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First Iraqi air force instructor pilot begins training students

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TIKRIT, Iraq (AFNS) -- The first Iraqi air force instructor pilot to be certified since American forces ousted Saddam Hussein took a major step forward for the Iraqi air force March 19 here.

Lt. Col. Hussein Hamid, Iraqi air force Squadron 203 commander, flew a training mission with an Iraqi student pilot in a T-6 Texan, further developing the Iraqi air force as a self-sustaining airpower partner.

Colonel Hamid volunteered for the air force in 1980 at the age of 15 and graduated pilot training as a 2nd lieutenant in 1986.

There are currently 18 Iraqi students enrolled in flight training, and Colonel Hamid hopes to produce 30 T-6 instructor pilots. This train-the-trainer goal would mean the Iraqi air force would be able to sustain flight training long after the scheduled U.S. transition out of Iraq in December.

Lt. Col. Charles Stevens', the 52nd Expeditionary Flight Training School commander, mission is to advise and assist in building the Iraqi air force with foundational and enduring capabilities in flying training, while establishing a continuing relationship between the U.S. Air Force and Iraqi air force. He said the way ahead is filled with various challenges -- for both organizations.

"Internally, we face many challenges on how to responsibly withdraw from an active flying and advising mission," Colonel Stevens said. "The biggest issue I see is coordinating the support to sustain this mission for as long as feasible leading up to the transition." He said the main hurdle facing the Iraqi air force is fully-comprehensive support.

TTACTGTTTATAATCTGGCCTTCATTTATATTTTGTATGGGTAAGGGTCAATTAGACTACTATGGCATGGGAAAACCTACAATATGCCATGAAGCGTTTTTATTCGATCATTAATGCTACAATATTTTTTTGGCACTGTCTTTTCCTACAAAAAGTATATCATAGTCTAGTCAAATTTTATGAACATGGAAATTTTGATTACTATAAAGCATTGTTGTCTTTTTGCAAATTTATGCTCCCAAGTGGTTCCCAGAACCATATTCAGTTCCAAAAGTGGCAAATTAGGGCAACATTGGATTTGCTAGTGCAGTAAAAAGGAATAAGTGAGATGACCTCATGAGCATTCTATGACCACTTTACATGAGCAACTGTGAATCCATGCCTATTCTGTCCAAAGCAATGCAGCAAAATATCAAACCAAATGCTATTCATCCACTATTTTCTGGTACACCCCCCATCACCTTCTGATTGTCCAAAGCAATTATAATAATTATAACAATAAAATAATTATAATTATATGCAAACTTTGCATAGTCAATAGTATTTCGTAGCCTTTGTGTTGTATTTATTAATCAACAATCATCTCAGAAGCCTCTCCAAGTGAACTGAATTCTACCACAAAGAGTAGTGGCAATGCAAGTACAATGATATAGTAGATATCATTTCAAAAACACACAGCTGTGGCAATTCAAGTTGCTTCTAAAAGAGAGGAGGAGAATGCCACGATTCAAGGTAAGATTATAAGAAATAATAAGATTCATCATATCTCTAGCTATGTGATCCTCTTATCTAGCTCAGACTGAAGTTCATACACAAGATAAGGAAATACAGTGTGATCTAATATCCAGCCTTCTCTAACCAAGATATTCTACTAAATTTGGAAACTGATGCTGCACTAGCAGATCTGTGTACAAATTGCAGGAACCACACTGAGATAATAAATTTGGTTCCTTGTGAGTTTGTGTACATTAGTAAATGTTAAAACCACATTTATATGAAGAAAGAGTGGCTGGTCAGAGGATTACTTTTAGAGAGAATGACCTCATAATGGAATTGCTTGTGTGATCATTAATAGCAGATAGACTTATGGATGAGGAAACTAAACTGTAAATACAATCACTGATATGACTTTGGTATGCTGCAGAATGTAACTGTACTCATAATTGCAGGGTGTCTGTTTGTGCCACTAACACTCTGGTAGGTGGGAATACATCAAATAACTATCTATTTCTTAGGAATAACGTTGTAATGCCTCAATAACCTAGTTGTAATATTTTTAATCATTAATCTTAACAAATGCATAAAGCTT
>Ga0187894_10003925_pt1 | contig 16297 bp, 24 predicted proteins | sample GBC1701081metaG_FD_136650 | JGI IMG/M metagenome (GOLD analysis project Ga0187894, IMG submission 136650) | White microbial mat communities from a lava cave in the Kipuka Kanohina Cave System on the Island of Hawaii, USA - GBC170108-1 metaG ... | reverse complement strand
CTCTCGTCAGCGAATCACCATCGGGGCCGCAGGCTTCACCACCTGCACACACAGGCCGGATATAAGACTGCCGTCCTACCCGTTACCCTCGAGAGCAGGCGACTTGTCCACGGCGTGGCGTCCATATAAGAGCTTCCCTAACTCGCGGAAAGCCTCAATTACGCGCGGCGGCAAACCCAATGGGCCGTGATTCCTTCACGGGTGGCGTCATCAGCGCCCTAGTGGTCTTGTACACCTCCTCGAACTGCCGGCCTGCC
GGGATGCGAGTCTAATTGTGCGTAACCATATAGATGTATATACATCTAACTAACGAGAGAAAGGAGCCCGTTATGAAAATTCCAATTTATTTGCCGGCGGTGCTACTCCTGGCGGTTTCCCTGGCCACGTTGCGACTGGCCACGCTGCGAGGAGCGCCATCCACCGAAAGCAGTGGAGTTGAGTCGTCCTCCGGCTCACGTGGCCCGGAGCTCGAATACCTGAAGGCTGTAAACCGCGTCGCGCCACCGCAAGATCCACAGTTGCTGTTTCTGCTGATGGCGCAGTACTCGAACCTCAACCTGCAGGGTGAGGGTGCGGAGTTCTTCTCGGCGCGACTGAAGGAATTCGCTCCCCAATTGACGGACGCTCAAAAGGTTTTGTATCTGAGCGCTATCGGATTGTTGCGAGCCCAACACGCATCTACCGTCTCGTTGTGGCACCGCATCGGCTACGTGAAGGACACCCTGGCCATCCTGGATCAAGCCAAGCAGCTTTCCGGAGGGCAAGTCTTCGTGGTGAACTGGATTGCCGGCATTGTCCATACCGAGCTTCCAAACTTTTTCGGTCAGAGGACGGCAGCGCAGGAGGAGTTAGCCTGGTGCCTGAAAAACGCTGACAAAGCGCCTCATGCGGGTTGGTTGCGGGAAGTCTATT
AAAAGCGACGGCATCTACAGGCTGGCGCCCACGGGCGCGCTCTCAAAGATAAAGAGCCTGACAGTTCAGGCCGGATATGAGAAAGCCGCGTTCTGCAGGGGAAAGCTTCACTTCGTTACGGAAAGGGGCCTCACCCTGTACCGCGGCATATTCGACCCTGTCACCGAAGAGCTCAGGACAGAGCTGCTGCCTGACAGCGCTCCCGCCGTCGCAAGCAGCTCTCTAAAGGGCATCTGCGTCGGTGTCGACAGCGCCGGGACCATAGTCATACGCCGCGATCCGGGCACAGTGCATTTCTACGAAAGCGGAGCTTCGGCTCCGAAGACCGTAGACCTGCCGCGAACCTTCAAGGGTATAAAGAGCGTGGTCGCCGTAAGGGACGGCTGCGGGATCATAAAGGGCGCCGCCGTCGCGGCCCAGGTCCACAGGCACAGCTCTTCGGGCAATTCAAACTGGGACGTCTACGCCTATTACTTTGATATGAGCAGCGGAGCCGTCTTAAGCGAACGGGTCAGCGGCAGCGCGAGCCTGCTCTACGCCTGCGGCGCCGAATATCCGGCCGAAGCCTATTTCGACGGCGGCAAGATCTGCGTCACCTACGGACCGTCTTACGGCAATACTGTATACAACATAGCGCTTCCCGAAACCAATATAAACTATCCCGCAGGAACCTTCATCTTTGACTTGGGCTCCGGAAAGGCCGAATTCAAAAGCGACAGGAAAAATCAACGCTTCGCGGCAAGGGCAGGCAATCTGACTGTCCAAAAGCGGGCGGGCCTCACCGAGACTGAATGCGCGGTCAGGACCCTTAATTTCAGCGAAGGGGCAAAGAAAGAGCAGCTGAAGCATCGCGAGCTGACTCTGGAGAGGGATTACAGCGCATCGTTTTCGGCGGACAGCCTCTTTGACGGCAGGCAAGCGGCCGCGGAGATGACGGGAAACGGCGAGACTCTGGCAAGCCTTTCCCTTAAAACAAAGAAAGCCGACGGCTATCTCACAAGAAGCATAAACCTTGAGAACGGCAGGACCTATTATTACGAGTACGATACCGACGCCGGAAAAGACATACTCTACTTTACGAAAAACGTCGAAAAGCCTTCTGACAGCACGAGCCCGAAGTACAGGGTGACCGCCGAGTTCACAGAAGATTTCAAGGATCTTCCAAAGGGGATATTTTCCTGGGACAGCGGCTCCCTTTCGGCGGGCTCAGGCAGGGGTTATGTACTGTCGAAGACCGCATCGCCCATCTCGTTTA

"Locally, our biggest hurdle is limited Iraqi air force support capabilities such as fuel, power, sewage (and) water," Colonel Stevens said. "Much progress has been made and much still remains, but 'together we can'."

Colonel Hamid agreed with Colonel Stevens and said another critical factor is aircraft maintenance.

"I think the biggest hurdle we face for the T-6 is getting the necessary support to keep our operation airborne," he said. "Items such as maintenance will be a very critical part of our success."

Still, he said he is optimistic about the future of his aviation students. Although he has many more years of experience than the trainees striving to follow his example to become instructor pilots themselves, Colonel Hamid said with determination, motivation and attention to detail, any one of them is capable of doing great things for the Iraqi air force.

"I think it is important for them to focus on the future of the Iraqi air force. I also urge them to learn from the examples set by the instructors they fly with on a daily basis as they begin to develop their instructional style and techniques," he said.

Article by Tech. Sgt. Randy Redman, 321st Air expeditionary Wing Public Affairs